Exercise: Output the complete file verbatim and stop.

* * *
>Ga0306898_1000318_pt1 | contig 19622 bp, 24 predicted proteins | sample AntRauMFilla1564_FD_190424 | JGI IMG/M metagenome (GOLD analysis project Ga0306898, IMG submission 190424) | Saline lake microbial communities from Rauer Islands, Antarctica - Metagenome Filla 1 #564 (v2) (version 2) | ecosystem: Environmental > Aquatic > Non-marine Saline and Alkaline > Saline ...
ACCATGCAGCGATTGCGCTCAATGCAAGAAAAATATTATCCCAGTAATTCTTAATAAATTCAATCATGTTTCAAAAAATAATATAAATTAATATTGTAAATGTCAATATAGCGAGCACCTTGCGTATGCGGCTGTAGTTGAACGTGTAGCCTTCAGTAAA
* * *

>Ga0306898_1000318_pt1 | contig 19622 bp, 24 predicted proteins | sample AntRauMFilla1564_FD_190424 | JGI IMG/M metagenome (GOLD analysis project Ga0306898, IMG submission 190424) | Saline lake microbial communities from Rauer Islands, Antarctica - Metagenome Filla 1 #564 (v2) (version 2) | ecosystem: Environmental > Aquatic > Non-marine Saline and Alkaline > Saline ...
ACCATGCAGCGATTGCGCTCAATGCAAGAAAAATATTATCCCAGTAATTCTTAATAAATTCAATCATGTTTCAAAAAATAATATAAATTAATATTGTAAATGTCAATATAGCGAGCACCTTGCGTATGCGGCTGTAGTTGAACGTGTAGCCTTCAGTAAA